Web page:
Considerations before you throw the switch on that Frankenstein AR

If you have not been keeping up with the different gun magazines over the last 5 years (or you’re just really and truly unobservant), you may have missed the explosion that has happened; AR-15’s.  Everywhere you turn there are articles, books, videos, blogs and catalogs that are dedicated to the AR-15 platform.  Immediately after the Obama Administration took office AR sales skyrocketed as people prepared for a reinstatement of a Clinton-era style Assault Weapons ban.  For a while parts were scare, and lower receiver prices were going up like gas prices.

Thankfully no such ban went into effect, the market has stabilized and you can now find OEM parts and after market parts again.  This has all led to more ARs being produced than ever before.  Americans are simply fascinated with all things military.  We love the fact that we can own a similar version.  Perhaps it makes us feel empowered, or maybe it makes us have a greater sense of our own history.

As the AR market broadens, there are many people who are interested in assembling their own rifle.  Most people are drawn to the fact that they can actually save a little money by putting in the labor themselves.  Some people have been tearing their matchbox cars apart since preschool and they simply have a desire to better understand the workings of the AR.  Whatever your reason, quality of parts should be your main concern.

As a manufacturer of AR’s at Mossy Creek Arms, I know the difference between quality parts and sub par performers—because I see them everyday.  To the newly indoctrinated however there may be a fair amount of confusion so here are the basic points to consider before jumping out into the market:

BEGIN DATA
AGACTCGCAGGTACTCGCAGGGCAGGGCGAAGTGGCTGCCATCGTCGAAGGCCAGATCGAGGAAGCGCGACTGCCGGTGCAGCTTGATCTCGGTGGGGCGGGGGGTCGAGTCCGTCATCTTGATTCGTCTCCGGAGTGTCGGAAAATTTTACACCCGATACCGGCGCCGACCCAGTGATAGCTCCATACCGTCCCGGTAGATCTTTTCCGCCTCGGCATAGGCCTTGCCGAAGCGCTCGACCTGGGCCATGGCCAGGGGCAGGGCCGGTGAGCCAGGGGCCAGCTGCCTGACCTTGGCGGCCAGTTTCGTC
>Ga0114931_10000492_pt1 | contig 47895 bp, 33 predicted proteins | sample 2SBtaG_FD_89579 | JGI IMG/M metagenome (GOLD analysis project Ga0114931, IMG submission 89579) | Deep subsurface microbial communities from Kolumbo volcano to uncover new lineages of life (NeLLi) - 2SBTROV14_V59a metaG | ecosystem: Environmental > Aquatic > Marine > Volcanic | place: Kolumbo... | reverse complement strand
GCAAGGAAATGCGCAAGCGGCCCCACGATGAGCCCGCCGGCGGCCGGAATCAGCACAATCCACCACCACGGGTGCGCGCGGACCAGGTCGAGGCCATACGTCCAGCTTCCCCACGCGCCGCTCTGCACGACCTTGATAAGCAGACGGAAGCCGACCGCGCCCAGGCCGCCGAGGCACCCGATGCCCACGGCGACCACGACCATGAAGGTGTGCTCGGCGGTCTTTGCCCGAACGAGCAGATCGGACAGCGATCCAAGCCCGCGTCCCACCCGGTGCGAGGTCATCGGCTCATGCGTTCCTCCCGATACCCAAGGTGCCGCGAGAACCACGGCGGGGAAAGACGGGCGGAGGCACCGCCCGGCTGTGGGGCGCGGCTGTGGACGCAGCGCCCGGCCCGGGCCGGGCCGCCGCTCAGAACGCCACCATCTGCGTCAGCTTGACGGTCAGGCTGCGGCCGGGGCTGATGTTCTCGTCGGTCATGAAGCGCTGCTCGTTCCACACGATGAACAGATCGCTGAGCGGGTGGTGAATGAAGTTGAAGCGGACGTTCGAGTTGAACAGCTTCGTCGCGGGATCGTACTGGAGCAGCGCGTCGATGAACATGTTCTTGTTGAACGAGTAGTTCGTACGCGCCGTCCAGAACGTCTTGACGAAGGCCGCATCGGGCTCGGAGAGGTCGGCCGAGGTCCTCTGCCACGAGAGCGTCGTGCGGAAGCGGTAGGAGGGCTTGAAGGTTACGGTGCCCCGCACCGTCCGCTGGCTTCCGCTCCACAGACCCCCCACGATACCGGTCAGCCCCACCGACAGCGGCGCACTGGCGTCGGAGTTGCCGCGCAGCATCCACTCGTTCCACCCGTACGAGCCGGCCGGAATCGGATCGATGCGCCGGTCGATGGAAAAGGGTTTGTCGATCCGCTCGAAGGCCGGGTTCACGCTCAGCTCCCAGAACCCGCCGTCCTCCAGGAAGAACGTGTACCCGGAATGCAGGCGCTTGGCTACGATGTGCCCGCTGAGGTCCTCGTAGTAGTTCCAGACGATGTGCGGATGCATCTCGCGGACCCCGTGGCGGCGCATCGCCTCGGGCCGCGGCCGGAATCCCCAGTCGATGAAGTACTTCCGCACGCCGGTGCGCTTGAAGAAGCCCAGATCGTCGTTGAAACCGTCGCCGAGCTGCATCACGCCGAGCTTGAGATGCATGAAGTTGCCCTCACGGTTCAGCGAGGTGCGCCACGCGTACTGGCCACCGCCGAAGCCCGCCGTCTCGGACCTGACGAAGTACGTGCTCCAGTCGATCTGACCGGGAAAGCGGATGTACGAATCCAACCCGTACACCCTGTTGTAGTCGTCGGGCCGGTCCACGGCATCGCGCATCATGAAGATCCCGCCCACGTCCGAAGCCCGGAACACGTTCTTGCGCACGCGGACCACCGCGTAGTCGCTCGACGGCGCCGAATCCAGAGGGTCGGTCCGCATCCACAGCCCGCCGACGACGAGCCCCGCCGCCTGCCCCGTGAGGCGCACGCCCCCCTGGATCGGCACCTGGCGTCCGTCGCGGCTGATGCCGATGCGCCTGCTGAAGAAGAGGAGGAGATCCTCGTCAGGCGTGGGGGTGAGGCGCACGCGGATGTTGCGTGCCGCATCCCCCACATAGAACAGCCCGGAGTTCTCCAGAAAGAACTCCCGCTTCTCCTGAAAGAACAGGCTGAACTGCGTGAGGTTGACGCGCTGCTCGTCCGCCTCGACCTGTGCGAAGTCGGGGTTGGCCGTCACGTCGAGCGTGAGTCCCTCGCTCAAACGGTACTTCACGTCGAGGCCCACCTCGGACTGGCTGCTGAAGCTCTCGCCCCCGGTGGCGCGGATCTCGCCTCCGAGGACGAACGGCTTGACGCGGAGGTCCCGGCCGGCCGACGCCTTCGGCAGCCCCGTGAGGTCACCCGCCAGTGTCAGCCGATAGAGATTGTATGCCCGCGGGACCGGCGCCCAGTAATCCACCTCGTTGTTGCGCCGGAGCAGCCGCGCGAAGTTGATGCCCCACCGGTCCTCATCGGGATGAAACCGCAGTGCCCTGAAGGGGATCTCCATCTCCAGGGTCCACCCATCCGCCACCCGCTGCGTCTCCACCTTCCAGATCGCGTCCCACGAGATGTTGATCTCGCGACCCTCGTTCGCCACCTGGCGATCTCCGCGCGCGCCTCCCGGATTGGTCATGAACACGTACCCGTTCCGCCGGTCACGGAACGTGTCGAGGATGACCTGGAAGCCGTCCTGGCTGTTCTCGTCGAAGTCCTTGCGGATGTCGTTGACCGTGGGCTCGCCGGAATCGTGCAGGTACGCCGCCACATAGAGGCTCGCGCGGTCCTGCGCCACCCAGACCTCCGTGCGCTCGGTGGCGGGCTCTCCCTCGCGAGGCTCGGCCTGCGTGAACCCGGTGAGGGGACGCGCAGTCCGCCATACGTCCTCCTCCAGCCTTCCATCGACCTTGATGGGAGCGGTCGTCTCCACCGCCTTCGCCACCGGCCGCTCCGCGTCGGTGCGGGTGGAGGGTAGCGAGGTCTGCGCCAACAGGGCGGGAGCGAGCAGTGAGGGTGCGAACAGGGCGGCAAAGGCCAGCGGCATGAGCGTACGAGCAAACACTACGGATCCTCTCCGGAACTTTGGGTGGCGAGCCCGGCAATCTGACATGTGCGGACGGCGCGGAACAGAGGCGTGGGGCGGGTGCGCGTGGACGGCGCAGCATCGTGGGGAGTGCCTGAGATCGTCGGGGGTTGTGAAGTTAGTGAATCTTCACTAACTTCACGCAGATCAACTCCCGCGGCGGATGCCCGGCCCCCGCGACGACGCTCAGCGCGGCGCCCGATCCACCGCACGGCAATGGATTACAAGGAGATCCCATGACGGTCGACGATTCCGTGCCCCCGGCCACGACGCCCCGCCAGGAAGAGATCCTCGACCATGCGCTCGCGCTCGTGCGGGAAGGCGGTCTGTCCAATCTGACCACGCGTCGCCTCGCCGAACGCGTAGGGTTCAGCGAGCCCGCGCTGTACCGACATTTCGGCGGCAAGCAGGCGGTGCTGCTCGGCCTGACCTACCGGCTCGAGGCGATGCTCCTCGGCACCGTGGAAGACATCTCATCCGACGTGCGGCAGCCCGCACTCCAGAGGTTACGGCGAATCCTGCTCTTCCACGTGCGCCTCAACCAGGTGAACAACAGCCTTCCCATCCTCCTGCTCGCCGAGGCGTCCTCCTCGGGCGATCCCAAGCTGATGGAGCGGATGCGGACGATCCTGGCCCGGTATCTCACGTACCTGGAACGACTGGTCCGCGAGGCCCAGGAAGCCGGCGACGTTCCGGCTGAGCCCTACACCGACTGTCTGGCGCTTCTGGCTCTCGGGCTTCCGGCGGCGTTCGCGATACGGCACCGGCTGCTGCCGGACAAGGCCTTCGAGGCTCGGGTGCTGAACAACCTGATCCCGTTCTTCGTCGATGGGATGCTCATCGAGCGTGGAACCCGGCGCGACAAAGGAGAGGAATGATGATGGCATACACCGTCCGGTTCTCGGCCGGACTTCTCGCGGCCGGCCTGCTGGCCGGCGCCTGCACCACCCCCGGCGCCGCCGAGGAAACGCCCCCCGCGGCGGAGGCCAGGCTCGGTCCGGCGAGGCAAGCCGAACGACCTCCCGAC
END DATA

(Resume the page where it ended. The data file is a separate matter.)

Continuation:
Cost of Assembly Tools

There are several tools that you will need to put that AR together, some of which are basic like a hammer, screwdriver, a vise, two blocks of wood to hold the flattop upper while others are more specialized like wrenches for the flash hider, a barrel nut wrenches and torque wrenches.  The list could very well go on and depends on the type of AR-15 you’re making and the directions you’re following.  Make sure you budget for this when considering your build because what began as an exercise in frugality can turn into a money pit quickly if you don’t have access to these.

Quality of Parts

The most important place to look is the barrel. In terms of accuracy (and what else really is there?) this is the centerpiece of the gun.  What type of guarantee are you getting? Our shop demands 1 MOA from our non-chromed barrels.  Many others are content for pie plate accuracy.  What are you willing to accept?  This is more than an obvious question because price mounts neck and neck with quality and modifications can be tricky at home.  All told, this is not a component I recommend skimping on.

Part Compatibility

I recently looked at a batch of parts that were non-compatible.  We were looking for some lower kits that were listed as OEM, but the disconnecters were out of spec and the plunger for the bolt catch would not fit in our lowers.  These are not parts that you want to modify.  As you consider your build I would highly recommend getting all the parts you can from the least number of “sources” to ensure functionality between parts.  Frankenstein guns made from thirty different vendors are prone to malfunctions.

Warranty

If you bring the monster to life, understand, you mad scientist, that you are the warranty.  Companies, like DPMS, will not stand behind your build.  In fact, DPMS marks all lowers not assembled at their factory with a “K” at the end of the serial number identify it as a separate entity.  If you’re prepared to incur this risk, more power to you.

(Photos courtesy of the SFGL)